Industry Wins Delay of Costly Clean-Air Rules on Boilers

In one of the costliest rules in its history, the U.S. Environmental Protection Agency established the first nationwide caps on mercury and other pollutants from industrial boilers while bowing to industry demands to give companies more time to comply.

The boiler rule was among a handful of final regulations issued by the agency today. Taken together, the rules will cost companies more than $2 billion annually to comply, a burden industry groups say is unwelcome given the slow pace of the economic recovery.

Environmental groups complained that the agency was bowing too far to pressure from lawmakers and business groups, and that the deadline extensions would lead to more asthma attacks and premature deaths.

The “delay is completely unnecessary, especially given that the changes to the emission standards are relatively small,” James Pew, an attorney at Earthjustice in Washington, said in an e-mail. Pew brought the court cases that helped spur the agency to issue the rules.

The compliance deadline on boilers, which are used in refineries, chemical plants and paper mills, were extended to three years from now, with the option to request an additional year.

Acid Gases

Just about every paper plant, manufacturer, hospital and university runs a boiler, and they largely have been exempt from the kinds of tight controls on mercury, acid gases and particulate matter that the EPA already has issued for coal- fired power plants. The final boiler rule alone was estimated by the EPA to cost industry $1.6 billion a year.

Last week the EPA issued nationwide standards for soot.

“For the second straight week, the EPA has finalized another costly and crippling regulation at a time when our economy is on the brink,” Jay Timmons, president of the National Association of Manufacturers, said in a statement. The Washington-based group represents companies such as Dow Chemical Co. (DOW) and General Electric Co. (GE)

Boiler users had asked the EPA to further tweak the controls it proposed last year, and the agency both eased off on some standards and tightened others. For example, more sulfur dioxide and mercury will be required to be eliminated from boiler exhaust; less non-mercury metals and particulate matter will be cut.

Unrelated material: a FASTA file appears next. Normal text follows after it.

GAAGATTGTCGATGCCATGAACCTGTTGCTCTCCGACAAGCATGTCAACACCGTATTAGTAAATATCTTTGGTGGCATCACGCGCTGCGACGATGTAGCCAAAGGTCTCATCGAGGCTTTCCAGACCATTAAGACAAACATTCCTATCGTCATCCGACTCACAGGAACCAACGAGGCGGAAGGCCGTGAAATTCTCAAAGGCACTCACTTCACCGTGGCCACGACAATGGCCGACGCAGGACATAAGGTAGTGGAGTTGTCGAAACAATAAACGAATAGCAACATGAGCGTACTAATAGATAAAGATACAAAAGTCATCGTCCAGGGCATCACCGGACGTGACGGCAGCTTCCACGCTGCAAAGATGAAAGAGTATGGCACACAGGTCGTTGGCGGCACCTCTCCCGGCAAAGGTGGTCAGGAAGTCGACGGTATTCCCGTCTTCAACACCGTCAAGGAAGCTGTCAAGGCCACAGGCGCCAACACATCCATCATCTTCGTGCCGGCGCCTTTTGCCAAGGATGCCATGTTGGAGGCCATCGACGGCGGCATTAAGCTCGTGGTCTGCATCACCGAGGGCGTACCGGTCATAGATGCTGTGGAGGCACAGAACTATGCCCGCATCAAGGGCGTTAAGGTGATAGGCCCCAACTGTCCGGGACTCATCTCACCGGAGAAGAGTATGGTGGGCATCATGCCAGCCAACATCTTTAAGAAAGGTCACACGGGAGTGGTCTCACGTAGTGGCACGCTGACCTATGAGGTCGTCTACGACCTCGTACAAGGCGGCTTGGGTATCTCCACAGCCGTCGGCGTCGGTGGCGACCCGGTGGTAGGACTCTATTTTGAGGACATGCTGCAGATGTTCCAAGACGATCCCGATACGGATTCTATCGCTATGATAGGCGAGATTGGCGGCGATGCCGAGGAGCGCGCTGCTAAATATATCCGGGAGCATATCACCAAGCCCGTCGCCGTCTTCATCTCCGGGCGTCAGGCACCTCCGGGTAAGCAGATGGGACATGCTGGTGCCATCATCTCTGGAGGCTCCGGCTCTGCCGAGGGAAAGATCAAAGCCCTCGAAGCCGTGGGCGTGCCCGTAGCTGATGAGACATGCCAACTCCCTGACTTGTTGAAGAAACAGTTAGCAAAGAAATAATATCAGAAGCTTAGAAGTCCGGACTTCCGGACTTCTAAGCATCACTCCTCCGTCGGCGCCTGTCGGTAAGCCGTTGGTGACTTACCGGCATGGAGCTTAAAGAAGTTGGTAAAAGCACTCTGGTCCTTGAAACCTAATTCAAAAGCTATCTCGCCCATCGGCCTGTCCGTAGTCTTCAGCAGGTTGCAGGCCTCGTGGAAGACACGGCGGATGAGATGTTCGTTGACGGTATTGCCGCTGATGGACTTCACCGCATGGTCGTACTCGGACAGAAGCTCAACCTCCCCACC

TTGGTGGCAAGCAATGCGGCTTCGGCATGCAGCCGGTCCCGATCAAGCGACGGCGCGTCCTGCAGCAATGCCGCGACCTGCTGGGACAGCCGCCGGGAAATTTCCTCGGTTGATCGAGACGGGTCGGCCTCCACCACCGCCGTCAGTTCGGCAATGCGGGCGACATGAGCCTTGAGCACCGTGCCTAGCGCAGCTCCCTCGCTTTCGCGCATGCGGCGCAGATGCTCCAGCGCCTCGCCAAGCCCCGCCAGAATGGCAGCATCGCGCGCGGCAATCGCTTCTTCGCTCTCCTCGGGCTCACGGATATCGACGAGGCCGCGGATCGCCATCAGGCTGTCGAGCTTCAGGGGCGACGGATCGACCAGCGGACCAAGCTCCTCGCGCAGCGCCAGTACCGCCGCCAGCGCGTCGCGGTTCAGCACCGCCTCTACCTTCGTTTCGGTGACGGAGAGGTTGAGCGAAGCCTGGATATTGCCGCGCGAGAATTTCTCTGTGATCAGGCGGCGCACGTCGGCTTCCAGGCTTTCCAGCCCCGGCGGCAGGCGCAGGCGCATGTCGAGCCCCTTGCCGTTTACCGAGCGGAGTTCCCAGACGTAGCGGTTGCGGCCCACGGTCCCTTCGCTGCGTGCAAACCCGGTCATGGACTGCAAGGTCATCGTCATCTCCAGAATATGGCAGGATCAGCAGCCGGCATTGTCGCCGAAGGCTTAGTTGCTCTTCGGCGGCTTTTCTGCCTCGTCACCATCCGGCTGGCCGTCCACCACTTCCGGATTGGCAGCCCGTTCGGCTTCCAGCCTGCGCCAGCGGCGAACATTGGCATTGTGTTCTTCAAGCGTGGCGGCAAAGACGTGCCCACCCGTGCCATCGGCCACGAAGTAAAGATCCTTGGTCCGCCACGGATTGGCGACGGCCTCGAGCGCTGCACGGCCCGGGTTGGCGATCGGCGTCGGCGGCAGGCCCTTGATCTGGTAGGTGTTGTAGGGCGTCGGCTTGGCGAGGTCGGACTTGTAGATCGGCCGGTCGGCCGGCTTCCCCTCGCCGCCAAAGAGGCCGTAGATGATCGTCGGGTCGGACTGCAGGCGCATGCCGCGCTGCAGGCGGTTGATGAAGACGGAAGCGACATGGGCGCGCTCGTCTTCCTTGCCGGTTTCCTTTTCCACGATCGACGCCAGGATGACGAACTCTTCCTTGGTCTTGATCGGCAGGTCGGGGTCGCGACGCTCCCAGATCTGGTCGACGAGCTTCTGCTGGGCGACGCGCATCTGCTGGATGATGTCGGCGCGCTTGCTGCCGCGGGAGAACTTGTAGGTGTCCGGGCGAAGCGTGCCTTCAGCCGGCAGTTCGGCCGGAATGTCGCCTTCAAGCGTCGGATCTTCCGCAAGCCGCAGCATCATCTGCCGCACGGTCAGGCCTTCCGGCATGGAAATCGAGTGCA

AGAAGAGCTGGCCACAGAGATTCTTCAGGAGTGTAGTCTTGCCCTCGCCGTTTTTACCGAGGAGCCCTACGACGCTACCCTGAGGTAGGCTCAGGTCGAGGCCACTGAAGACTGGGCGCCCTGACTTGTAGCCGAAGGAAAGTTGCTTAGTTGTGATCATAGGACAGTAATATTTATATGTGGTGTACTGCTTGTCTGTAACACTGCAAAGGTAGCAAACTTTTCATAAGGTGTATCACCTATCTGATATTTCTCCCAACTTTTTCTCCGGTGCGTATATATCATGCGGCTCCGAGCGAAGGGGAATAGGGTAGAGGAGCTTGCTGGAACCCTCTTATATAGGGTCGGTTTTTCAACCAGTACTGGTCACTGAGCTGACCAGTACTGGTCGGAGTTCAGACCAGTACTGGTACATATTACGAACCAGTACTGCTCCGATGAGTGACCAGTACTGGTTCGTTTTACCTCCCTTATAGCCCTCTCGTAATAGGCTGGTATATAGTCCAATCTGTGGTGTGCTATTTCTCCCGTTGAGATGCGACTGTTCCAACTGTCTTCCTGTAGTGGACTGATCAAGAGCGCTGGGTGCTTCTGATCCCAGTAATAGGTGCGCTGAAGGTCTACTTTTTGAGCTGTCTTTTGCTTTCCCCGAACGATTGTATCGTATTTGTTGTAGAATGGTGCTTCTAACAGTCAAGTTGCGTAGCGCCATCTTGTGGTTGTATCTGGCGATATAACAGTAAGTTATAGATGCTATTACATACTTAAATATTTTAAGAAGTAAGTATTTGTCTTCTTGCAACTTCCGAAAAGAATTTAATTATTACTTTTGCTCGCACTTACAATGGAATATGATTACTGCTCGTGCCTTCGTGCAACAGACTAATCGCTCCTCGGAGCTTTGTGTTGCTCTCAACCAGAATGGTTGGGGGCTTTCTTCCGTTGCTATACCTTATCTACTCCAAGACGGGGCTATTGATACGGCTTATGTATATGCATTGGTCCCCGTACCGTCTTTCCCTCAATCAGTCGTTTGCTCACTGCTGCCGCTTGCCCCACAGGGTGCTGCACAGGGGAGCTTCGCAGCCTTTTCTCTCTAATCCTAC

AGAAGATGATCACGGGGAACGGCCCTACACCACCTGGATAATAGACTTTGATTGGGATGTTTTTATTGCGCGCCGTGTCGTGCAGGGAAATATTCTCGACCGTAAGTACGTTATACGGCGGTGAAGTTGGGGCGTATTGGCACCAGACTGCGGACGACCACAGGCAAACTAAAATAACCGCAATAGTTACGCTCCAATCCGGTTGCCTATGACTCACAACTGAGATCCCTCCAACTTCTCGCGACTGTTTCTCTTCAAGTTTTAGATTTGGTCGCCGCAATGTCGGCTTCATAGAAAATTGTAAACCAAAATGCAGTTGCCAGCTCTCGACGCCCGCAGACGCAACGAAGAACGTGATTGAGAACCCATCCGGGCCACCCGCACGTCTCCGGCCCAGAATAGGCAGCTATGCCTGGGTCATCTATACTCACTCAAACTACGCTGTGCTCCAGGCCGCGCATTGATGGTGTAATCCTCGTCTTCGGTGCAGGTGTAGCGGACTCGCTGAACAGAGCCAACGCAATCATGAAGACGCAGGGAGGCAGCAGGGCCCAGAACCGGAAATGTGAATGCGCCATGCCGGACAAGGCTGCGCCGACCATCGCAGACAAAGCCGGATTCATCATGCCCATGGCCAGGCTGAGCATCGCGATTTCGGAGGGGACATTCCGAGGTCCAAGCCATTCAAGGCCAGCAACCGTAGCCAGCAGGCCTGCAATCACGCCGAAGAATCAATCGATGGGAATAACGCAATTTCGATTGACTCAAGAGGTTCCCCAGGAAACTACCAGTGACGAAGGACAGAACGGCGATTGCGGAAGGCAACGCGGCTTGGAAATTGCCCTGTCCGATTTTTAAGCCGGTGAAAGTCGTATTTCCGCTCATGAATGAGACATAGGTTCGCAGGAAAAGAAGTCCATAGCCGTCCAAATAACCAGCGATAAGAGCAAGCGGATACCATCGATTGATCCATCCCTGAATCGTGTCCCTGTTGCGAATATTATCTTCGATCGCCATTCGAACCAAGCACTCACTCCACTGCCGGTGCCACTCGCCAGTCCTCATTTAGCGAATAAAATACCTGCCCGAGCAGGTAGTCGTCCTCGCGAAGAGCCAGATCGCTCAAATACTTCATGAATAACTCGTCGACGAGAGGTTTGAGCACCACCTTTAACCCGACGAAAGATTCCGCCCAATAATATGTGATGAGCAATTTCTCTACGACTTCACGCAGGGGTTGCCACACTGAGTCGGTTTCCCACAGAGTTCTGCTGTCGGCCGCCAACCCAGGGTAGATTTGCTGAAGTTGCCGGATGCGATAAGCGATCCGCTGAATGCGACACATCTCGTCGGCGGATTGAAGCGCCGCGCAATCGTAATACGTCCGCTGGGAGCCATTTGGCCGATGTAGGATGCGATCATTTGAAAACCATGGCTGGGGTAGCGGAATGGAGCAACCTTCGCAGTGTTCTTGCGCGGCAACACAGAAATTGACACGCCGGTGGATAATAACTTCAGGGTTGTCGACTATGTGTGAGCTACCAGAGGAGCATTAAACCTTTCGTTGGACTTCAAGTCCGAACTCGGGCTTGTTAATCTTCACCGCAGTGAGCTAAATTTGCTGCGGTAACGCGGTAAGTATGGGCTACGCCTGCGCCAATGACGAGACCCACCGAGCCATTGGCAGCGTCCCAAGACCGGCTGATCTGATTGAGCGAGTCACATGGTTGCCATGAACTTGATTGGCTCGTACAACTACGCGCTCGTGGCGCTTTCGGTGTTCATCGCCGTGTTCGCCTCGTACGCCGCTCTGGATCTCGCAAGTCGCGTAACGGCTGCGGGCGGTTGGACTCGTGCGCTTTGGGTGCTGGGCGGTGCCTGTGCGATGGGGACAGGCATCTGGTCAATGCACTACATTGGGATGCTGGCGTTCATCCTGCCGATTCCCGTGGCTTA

“These adjustments have retained the significant health benefits and resulted in rules that are simpler to implement,” the agency said in a fact-sheet explaining the rules.

Cement Rule

In a separate rule released today, the EPA established new caps on mercury and acid gases released from the smokestacks of cement plants operating by companies such as Paris-based Lafarge SA. (LG) Cement makers must meet the emissions caps by September 2015, two years later than originally proposed.

The EPA today also defined solid waste burned in boilers, an issue that was being watched closely by both industry and environmental advocates. Paper producers, for example, use excess pulp, old tires and railroad ties to fuel their boilers, and they asked the EPA to not categorize those items as waste, which would subject the boilers to the stricter pollution controls applied to incinerators.

The Washington-based American Forest & Paper Association, which represents companies including Atlanta-based Georgia- Pacific LLC and Boise Inc. (BZ), which has its headquarters in Boise, Idaho, complimented the EPA for its process in developing the rule.

“Throughout this process, we maintained an open and healthy dialogue with EPA and provided extensive data and comments in the hope that rules would be developed that are achievable and affordable for our industry,” Donna Harman, the group’s president, said in a statement.

The cost of the regulations issued today fall short of one the agency issued last year on mercury emissions from coal-fired power plants. That rule was estimated to cost $9.6 billion annually.

To contact the reporter on this story: Mark Drajem in Washington at mdrajem@bloomberg.net

To contact the editor responsible for this story: Jon Morgan at jmorgan97@bloomberg.net

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